It was a three day operation and the largest of its kind yet for an ever evolving military. From land to sea to air, Exercise Dragon Lifeline was a culmination of months of planning. The final phase began on the night of Aug. 8, with a jolting thud and a long rattle, as a Charleston based C-17 touched down on a narrow, gravel covered runway in North Carolina, carrying more than 50,000 pounds of military equipment.
The actual exercise began on Aug. 6, as a convoy of soldiers from Fort Bragg made its way to Joint Base Charleston for rail and port operations. Once they arrived at Joint Base Charleston, a coordinated effort to load vehicles onto the massive, Cape Decision cargo vessel began.
“The planning process started about eight months ago and that was just from the infant stage of planning to the execution,” said LtCol. Ricardo Jones. “From the time the alert happened early on Monday morning to the time the first convoy arrived here was less than about 10 hours.”
In some way, all four branches of the military are involved. The operation included nearly 500 personnel and more than 200 pieces of equipment. It’s all about readiness and working together in a modern military.
“The days of being service centric are gone,” said Army Gen. James Smith, Commanding General of the 3rd Expeditionary Sustainment Command at Fort Bragg. “To deploy at scale to what we are replicating right now, we need all of the services that are involved.... You need all the services working together in harmony to deploy.”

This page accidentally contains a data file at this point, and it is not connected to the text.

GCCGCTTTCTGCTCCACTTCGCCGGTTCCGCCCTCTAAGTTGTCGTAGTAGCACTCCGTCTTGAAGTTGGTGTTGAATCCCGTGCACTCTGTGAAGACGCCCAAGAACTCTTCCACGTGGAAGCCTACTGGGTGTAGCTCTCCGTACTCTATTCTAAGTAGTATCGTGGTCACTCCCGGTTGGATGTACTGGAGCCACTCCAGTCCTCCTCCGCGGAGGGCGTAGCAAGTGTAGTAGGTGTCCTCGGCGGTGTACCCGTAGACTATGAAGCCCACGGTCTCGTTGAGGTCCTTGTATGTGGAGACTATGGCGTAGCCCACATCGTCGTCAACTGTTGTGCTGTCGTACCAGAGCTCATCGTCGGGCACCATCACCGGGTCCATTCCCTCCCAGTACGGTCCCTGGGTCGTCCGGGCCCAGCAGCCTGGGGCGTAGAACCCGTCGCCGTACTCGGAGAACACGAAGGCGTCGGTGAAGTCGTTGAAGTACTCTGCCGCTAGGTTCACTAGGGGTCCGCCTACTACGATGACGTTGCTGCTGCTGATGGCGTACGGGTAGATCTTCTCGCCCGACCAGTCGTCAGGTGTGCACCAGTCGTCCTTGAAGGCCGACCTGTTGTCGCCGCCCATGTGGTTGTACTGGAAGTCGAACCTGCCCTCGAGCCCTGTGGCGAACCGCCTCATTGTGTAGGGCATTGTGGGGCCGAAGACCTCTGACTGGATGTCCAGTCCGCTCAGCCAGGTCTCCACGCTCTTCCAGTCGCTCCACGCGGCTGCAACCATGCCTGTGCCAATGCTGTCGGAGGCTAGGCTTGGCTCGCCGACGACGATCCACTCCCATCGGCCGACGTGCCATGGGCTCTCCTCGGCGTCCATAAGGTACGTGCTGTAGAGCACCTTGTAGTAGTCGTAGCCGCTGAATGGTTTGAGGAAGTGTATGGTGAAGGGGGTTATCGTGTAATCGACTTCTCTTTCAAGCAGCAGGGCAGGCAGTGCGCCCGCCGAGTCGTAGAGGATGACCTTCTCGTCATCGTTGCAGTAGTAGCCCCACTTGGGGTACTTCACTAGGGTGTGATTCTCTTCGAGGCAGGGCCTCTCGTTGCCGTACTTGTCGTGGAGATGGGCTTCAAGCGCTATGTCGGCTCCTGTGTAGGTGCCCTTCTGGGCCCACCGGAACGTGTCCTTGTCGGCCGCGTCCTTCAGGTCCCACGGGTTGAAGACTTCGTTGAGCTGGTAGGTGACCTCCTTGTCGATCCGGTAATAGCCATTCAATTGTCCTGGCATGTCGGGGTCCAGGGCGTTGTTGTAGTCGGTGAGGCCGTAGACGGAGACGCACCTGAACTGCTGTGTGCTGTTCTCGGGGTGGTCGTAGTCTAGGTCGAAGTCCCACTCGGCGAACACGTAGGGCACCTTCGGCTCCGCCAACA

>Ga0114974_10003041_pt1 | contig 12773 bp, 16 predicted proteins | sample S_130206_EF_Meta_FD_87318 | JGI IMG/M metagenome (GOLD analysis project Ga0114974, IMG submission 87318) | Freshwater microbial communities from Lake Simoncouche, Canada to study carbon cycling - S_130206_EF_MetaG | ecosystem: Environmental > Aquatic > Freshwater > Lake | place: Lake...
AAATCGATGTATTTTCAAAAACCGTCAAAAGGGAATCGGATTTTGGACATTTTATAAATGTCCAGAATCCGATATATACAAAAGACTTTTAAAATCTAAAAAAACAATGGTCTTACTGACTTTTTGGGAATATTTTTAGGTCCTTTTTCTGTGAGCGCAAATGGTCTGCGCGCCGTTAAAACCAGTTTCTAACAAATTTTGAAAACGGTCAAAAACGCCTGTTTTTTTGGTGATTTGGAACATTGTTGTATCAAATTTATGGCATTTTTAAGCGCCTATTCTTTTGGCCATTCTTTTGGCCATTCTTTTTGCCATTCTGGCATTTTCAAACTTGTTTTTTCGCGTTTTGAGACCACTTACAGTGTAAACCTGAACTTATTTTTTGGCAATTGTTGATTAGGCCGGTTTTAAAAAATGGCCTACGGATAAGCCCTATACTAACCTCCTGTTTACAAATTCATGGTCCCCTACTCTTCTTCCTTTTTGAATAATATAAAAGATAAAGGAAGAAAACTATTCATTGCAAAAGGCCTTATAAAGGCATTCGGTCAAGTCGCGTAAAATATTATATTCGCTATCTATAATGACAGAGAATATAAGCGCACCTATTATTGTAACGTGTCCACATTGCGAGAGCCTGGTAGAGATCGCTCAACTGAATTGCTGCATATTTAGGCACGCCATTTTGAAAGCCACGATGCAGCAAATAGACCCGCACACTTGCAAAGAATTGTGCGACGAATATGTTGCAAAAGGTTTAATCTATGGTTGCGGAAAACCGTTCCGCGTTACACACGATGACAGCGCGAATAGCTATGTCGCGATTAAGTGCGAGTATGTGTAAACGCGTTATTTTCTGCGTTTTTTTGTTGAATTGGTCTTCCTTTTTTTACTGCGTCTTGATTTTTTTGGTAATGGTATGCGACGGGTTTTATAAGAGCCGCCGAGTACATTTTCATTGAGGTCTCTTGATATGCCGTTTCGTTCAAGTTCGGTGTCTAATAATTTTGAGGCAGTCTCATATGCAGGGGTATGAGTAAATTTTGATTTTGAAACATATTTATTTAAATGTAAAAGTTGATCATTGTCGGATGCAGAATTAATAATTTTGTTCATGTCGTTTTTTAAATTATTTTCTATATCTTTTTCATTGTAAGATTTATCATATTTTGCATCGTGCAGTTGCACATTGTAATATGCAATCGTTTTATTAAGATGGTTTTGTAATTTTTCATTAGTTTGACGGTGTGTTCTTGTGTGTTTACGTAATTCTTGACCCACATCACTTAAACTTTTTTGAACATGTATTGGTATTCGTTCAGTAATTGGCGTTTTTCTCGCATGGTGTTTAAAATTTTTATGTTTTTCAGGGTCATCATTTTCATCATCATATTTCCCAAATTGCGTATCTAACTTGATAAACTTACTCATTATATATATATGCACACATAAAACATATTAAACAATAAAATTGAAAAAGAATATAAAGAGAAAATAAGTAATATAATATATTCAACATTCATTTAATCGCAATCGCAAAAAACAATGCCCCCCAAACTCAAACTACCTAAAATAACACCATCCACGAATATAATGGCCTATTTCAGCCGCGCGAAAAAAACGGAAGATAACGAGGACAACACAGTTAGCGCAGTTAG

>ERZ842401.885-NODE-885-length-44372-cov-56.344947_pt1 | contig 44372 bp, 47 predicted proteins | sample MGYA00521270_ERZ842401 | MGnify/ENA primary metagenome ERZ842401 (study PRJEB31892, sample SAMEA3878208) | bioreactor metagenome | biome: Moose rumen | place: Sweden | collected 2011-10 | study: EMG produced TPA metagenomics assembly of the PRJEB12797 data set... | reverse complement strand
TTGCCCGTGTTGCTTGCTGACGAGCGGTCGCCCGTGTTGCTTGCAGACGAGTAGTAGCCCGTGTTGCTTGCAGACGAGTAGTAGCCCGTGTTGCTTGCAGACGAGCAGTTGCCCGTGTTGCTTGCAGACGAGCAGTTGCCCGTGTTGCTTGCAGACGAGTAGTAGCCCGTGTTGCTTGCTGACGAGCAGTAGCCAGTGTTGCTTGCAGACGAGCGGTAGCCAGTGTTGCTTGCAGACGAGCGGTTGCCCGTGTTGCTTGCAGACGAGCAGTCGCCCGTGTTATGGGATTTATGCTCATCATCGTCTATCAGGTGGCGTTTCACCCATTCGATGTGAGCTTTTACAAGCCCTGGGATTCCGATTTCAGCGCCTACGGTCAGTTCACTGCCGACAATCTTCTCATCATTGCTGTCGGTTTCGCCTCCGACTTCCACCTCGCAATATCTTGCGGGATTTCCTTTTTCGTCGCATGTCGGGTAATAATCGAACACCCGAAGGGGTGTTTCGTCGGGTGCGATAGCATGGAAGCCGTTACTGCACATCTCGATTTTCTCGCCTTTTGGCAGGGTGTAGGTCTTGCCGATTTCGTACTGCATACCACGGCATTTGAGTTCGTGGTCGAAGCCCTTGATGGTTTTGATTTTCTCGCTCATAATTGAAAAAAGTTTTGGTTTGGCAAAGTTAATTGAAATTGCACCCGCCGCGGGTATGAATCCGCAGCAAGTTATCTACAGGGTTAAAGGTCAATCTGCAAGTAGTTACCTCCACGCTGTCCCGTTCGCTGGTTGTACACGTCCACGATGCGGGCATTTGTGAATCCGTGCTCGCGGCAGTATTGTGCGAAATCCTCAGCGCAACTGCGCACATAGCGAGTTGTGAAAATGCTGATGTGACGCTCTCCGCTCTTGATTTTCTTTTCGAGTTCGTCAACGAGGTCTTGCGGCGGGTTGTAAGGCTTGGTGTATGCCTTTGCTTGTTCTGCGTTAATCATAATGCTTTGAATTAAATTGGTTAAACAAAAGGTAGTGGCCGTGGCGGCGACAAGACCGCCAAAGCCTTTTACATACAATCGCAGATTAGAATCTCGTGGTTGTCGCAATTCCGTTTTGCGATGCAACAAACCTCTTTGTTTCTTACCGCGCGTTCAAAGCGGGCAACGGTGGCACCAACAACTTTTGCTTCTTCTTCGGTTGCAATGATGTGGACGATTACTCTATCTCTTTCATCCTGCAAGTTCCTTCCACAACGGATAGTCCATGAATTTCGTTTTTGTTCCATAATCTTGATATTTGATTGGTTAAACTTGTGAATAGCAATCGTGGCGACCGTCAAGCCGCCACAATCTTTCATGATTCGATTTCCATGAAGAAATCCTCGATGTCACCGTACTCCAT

It’s all about doing it at a moment’s notice ensuring a seamless and efficient deployment. Exercises of this scope will now happen annually.
“The coordination is continuous,” said Lt. Brenton Breed from Joint Base Charleston. “From about February on I was in constant contact with the units working on various things to how are they going to get water to how are we going to get from point-a-to-point-b,” he said. “All of those things, we planned and we planned and we practice and we make sure that it works out.”
Getting gear and troops where they need to be rapidly, could not happen without the proper place to train. Joint Base Charleston sits on close to 24,000 acres and includes 39 miles of rail and 22 miles of coastline. It also has the C-17.
On Aug. 8 at 9:15p.m. the planes began to take soldiers and their equipment back to North Carolina.
“It’s a dirt runway; a semi-prepared runway is what we call it,” said TSgt. Scott Stubben, the Loadmaster on the trip.
The plane landed on the rough strip to simulate what may be found in a real-world scenario. The goal for the training was to have everything completed and unloaded in about 10 minutes.
“We’re simulating a quick turn-around time on the ground,” said Stubben. “We’re going to leave the engine running. We’re going to drop down the back. We’re going to get all the troops off and then we’ll get all the cargo off right behind it.”
The mission was accomplished. The plane took off from Charleston at 9:15 p.m. By 10:15 p.m. the plane was unloaded and taxing down the thin, rocky runway for the return.
“This is all the Army’s stuff and it’s loaded they don’t get as much training on loading their stuff as they would like, just like we don’t get enough training actually flying their stuff into these environments,” said Maj. Jeffrey Pecora, pilot and aircraft commander.
“In the real world there could be very dangerous situations where everyone needs to be on the same page.”